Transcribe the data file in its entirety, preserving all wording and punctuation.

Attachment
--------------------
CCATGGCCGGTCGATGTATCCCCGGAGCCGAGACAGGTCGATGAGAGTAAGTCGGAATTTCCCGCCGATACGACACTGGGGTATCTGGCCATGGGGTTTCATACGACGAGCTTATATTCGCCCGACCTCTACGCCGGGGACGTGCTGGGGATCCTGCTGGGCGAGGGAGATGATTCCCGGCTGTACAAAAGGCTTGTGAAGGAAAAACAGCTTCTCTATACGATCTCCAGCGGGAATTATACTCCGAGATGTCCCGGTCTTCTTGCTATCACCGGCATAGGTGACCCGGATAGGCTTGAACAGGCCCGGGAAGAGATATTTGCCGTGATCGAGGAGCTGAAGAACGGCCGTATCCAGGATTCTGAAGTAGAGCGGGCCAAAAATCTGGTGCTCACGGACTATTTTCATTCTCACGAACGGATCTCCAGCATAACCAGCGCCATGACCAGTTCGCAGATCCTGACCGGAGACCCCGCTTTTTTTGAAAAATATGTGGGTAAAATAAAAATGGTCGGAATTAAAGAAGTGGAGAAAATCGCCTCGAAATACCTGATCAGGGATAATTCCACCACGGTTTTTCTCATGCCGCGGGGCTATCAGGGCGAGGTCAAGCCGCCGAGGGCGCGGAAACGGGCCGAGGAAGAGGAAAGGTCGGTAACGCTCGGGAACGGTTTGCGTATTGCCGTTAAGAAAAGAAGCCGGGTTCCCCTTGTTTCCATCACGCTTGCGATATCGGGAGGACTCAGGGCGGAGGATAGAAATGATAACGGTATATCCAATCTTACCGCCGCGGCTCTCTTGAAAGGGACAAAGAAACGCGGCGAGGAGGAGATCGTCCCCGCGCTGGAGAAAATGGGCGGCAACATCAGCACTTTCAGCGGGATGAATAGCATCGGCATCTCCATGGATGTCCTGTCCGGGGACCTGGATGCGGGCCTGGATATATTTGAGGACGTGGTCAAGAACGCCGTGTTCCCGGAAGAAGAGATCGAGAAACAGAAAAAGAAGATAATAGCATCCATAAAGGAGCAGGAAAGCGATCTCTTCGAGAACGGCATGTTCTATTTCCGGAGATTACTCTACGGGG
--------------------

CCATGGCCGGTCGATGTATCCCCGGAGCCGAGACAGGTCGATGAGAGTAAGTCGGAATTTCCCGCCGATACGACACTGGGGTATCTGGCCATGGGGTTTCATACGACGAGCTTATATTCGCCCGACCTCTACGCCGGGGACGTGCTGGGGATCCTGCTGGGCGAGGGAGATGATTCCCGGCTGTACAAAAGGCTTGTGAAGGAAAAACAGCTTCTCTATACGATCTCCAGCGGGAATTATACTCCGAGATGTCCCGGTCTTCTTGCTATCACCGGCATAGGTGACCCGGATAGGCTTGAACAGGCCCGGGAAGAGATATTTGCCGTGATCGAGGAGCTGAAGAACGGCCGTATCCAGGATTCTGAAGTAGAGCGGGCCAAAAATCTGGTGCTCACGGACTATTTTCATTCTCACGAACGGATCTCCAGCATAACCAGCGCCATGACCAGTTCGCAGATCCTGACCGGAGACCCCGCTTTTTTTGAAAAATATGTGGGTAAAATAAAAATGGTCGGAATTAAAGAAGTGGAGAAAATCGCCTCGAAATACCTGATCAGGGATAATTCCACCACGGTTTTTCTCATGCCGCGGGGCTATCAGGGCGAGGTCAAGCCGCCGAGGGCGCGGAAACGGGCCGAGGAAGAGGAAAGGTCGGTAACGCTCGGGAACGGTTTGCGTATTGCCGTTAAGAAAAGAAGCCGGGTTCCCCTTGTTTCCATCACGCTTGCGATATCGGGAGGACTCAGGGCGGAGGATAGAAATGATAACGGTATATCCAATCTTACCGCCGCGGCTCTCTTGAAAGGGACAAAGAAACGCGGCGAGGAGGAGATCGTCCCCGCGCTGGAGAAAATGGGCGGCAACATCAGCACTTTCAGCGGGATGAATAGCATCGGCATCTCCATGGATGTCCTGTCCGGGGACCTGGATGCGGGCCTGGATATATTTGAGGACGTGGTCAAGAACGCCGTGTTCCCGGAAGAAGAGATCGAGAAACAGAAAAAGAAGATAATAGCATCCATAAAGGAGCAGGAAAGCGATCTCTTCGAGAACGGCATGTTCTATTTCCGGAGATTACTCTACGGGG